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Teaching for the Future of Bioinformatics

 

At the University of New Orleans, conservation biologist Nicola Anthony, along with partners in the U.S. and Africa, is designing curricula with CyVerse to prepare students for a future when informatics is integral to all life sciences.

By Shelley Littin, CyVerse

“I think it’s really important at this time to be introducing students to computational thinking, rather than just having them push a button to have an analysis done.”

When Nicola Anthony, a professor of biology at the University of New Orleans (UNO), first trained in molecular and evolutionary biology, the field of genomics – and all the computational conundrums associated with it – was just on the horizon. “It’s a very new world for science right now,” she said, “it means everyone has to learn very different tools.”

The Anthony Lab is currently working with a host of partners in the United States, Africa, and Europe on an ambitious international collaborative study to map environmentally-associated genomic variation in central African rainforest species. This international partnership is known as the Central African Biodiversity (CAB) Alliance.

The longterm goal of CAB-Alliance is to use genomic data to identify areas where species have the best capacity to adapt to climate change and make recommendations to decision-makers about considering these areas for future conservation,” Anthony explained.

“We’ll rank areas for protection based not only on their high adaptive potential but also vulnerability to economic development,” she continued. “If there’s a large infrastructure project planned, that may not be the best place to put conservation efforts.”

With data becoming available for the project, Anthony and her postdoctoral associate Katy Morgan and graduate student Courtney Miller worked with project partners at the Université des Sciences et Techniques de Masuku (USTM) in Gabon, University of Buea, and University of Cape Town, South Africa to bring bioinformatics from Louisiana to Gabon, using CyVerse cloud and high-performance computing resources.

Anthony was first introduced to CyVerse in 2015, at a RNA-Seq training workshop for faculty trying to transition to the genomics era, held at the DNA Learning Center at Cold Spring Harbor Laboratory (a CyVerse partner site).

Anthony brought what she learned back to UNO, incorporating use of software in the CyVerse Discovery Environment and Atmosphere cloud computing platform for the analysis of differential gene expression patterns and processing of SNP datasets into an undergraduate class in evolutionary genomics, taught with fellow faculty UNO faculty member Joel Atallah in the fall of 2016.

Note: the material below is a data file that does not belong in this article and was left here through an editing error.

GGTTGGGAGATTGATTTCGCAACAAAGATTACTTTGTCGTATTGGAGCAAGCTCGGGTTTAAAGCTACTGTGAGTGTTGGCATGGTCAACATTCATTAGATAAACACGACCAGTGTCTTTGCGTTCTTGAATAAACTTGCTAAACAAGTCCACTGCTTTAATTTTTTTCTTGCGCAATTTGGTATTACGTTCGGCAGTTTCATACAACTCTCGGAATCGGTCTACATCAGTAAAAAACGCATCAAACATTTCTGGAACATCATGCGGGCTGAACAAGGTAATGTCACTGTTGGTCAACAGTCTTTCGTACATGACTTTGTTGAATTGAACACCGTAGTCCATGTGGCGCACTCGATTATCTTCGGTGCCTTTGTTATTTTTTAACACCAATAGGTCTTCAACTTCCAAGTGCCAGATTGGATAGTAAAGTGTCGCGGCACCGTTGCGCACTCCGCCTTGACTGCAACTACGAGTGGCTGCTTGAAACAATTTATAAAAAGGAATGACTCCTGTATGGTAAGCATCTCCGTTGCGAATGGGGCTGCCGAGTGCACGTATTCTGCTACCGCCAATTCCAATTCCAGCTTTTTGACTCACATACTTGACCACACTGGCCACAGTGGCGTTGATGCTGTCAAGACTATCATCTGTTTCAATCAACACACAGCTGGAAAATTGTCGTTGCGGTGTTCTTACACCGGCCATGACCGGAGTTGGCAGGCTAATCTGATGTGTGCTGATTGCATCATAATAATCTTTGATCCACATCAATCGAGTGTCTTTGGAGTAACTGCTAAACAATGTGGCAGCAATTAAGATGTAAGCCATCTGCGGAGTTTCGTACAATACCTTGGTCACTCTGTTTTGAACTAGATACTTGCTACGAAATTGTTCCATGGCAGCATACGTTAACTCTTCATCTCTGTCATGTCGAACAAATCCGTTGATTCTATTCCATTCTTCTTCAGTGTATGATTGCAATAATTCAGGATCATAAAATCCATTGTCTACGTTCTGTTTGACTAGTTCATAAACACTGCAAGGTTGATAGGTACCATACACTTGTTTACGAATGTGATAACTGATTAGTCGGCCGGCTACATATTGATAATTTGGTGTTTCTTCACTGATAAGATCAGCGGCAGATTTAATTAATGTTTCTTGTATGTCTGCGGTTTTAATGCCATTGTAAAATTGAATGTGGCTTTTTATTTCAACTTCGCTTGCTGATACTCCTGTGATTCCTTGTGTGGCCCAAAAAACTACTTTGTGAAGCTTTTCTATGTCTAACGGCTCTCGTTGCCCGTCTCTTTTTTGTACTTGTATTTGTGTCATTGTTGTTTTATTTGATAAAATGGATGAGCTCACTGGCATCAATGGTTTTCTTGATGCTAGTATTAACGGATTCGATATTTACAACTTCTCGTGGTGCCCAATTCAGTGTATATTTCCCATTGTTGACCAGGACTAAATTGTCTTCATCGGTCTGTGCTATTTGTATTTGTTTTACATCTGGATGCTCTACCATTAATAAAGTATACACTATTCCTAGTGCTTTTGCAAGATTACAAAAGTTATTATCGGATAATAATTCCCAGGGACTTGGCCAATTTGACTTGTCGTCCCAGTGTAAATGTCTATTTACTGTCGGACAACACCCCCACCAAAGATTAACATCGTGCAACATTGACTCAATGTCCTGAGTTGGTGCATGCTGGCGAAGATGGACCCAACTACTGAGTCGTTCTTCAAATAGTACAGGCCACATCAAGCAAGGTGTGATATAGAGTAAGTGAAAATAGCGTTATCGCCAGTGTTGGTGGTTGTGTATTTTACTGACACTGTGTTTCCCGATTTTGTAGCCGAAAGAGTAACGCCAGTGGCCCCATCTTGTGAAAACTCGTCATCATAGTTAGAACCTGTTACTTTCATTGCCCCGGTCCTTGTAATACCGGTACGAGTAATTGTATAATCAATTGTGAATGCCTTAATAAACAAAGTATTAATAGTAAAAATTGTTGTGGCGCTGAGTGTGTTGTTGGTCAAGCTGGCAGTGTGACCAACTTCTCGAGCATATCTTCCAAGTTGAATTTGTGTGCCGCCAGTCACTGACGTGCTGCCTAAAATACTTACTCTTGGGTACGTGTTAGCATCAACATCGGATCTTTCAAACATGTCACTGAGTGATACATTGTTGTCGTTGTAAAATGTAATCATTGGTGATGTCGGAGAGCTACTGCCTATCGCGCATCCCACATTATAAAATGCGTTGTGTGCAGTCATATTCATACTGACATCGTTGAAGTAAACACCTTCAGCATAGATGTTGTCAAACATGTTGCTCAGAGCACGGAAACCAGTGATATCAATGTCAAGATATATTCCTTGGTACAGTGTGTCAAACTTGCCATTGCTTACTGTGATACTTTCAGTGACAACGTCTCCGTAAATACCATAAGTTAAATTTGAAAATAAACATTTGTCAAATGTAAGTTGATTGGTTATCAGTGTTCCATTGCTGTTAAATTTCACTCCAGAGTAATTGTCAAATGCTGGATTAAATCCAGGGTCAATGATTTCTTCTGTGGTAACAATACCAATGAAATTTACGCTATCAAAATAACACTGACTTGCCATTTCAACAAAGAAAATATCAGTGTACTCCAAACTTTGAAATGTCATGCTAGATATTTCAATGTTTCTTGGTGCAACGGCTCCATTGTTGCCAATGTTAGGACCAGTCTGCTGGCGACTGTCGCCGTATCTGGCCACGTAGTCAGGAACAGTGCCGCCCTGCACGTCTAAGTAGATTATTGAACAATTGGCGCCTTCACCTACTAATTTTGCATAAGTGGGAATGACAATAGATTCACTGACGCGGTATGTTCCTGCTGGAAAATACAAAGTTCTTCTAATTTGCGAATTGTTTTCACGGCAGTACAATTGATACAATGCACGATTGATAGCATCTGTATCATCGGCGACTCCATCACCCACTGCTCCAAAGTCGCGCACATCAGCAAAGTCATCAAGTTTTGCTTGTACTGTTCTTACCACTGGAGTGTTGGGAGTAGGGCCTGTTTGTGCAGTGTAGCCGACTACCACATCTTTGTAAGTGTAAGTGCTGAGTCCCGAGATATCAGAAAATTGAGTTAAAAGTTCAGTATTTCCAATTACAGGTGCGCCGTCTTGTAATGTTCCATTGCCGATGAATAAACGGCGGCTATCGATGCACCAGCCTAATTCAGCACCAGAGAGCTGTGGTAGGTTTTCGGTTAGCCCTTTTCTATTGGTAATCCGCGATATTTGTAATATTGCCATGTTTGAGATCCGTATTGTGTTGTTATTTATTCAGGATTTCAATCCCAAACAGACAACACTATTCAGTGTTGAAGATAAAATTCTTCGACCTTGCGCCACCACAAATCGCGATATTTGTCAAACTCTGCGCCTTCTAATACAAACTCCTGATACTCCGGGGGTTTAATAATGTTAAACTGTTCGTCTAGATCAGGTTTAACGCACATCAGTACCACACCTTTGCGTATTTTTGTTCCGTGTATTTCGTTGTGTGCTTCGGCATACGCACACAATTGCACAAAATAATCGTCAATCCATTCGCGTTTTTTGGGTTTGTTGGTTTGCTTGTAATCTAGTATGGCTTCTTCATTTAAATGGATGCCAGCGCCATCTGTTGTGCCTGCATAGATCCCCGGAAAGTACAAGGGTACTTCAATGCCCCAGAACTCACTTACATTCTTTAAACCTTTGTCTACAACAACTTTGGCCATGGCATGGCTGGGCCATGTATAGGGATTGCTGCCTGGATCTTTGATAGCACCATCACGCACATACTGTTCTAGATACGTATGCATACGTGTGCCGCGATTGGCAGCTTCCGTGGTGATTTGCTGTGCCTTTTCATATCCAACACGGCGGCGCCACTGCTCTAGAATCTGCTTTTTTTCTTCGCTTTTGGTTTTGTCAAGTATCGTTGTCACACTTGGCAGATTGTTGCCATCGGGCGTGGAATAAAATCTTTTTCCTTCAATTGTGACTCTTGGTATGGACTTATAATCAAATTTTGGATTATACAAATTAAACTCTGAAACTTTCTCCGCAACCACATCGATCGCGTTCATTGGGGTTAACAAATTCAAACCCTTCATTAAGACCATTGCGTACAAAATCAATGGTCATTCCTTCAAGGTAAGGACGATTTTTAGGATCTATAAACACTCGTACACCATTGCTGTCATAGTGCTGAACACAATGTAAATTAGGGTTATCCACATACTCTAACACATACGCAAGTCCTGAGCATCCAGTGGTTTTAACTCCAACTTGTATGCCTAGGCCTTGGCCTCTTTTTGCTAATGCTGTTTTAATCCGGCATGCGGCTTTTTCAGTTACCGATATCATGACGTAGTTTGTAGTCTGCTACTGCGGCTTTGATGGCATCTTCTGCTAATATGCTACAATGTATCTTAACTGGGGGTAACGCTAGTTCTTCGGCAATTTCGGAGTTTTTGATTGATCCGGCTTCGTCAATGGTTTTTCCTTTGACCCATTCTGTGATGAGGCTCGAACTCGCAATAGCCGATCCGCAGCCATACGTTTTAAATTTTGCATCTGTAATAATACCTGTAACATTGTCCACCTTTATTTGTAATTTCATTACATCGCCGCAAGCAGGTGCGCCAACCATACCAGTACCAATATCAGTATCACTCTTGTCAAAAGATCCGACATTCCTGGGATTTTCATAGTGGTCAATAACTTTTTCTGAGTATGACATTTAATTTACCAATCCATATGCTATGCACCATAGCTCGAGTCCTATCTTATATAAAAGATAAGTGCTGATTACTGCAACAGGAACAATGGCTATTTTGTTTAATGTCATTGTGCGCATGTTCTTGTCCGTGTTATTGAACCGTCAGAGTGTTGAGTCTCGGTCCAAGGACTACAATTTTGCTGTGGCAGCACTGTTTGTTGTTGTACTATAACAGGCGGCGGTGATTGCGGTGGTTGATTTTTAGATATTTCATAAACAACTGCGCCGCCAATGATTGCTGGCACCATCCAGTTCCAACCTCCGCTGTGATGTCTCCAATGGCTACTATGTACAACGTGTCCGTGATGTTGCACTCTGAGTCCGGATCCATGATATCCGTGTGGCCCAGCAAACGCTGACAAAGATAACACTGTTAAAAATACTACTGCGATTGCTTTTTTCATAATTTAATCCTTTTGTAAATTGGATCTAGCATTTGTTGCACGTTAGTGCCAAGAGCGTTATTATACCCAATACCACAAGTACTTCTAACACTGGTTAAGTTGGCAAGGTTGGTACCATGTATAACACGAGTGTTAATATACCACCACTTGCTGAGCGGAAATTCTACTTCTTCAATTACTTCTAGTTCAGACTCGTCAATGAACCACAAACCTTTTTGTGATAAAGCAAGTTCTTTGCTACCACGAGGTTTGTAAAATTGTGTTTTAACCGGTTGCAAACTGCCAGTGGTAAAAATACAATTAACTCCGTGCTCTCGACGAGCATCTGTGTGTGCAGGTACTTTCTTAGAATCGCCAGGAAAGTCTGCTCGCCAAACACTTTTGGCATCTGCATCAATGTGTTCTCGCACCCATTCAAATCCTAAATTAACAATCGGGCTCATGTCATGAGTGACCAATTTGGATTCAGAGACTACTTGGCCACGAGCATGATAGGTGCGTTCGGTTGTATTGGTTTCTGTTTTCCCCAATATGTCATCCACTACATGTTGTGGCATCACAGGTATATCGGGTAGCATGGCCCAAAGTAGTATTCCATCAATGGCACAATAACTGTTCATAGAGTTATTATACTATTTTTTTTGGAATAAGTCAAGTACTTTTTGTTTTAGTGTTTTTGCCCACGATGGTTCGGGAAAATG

Courtney Miller, who was a beginning graduate student studying environmental genomics at the time, said that: “the class allowed students to learn computational aspects such as scripting and programming, and also gain skills for analyses with bioinformatics.”

The Anthony Lab and CAB-Alliance project partners next brought bioinformatics to a global audience, incorporating CyVerse platforms into a week-long workshop held at USTM in Gabon in the summer of 2017.

“Despite difficulties faced with internet connectivity in Gabon,” Anthony said, “we demonstrated everything that is available through CyVerse, from scripting and programming to data storage and analysis. It was a very positive experience.”

Participants also worked in the UNIX shell using the Oracle VirtualBox application. “The virtual machine was really convenient at the workshop, because it allowed us to have everything on the same desktop, which really helped to streamline the projects,” noted Miller, who is now nearing the completion of her thesis in the Anthony Lab and helped design and instruct the workshop.

The workshop wasn’t just to teach skills – participants were working on real datasets, raw genotypic data from three of the CAB-Alliance project’s species: a puddle frog, a soft-furred mouse, and a forest antelope.

Workshop instructors and participants at Masuku Hotel in Franceville.

And the hope is that as developing nations across the central African region achieve better internet connectivity, their scientists will be able to better integrate   computational resources into teaching and research. At least Anthony’s partners with CAB-Alliance, and workshop participants, will have a head start.

Back in New Orleans, Anthony plans to continue using CyVerse resources, for a new graduate-level course in the spring of 2018, “test-driving different ways of using this technology for education and research” and another undergraduate course in evolutionary genomics in the fall of 2018, introducing another class of young scientists to bioinformatics resources.

Anthony collaborates with Patrick Mickala, Stephan Ntie, and Jean Francois-Mboumba at USTM, Eric Fokam at the University of Buea, and Anelda van der Walt and Samar Elsheikh at the University of Cape Town.

The CAB-Alliance is primarily funded by a grant from the National Science Foundation’s Partnerships for International Research and Education program to Tom Smith of the University of California-Los Angeles, with Anthony and Mary Katherine Gonder of Drexel University as co-investigators.

Image: Workshop instructors and participants at the Masuku Hotel in Franceville. Photo courtesy of Nicola Anthony/UNO.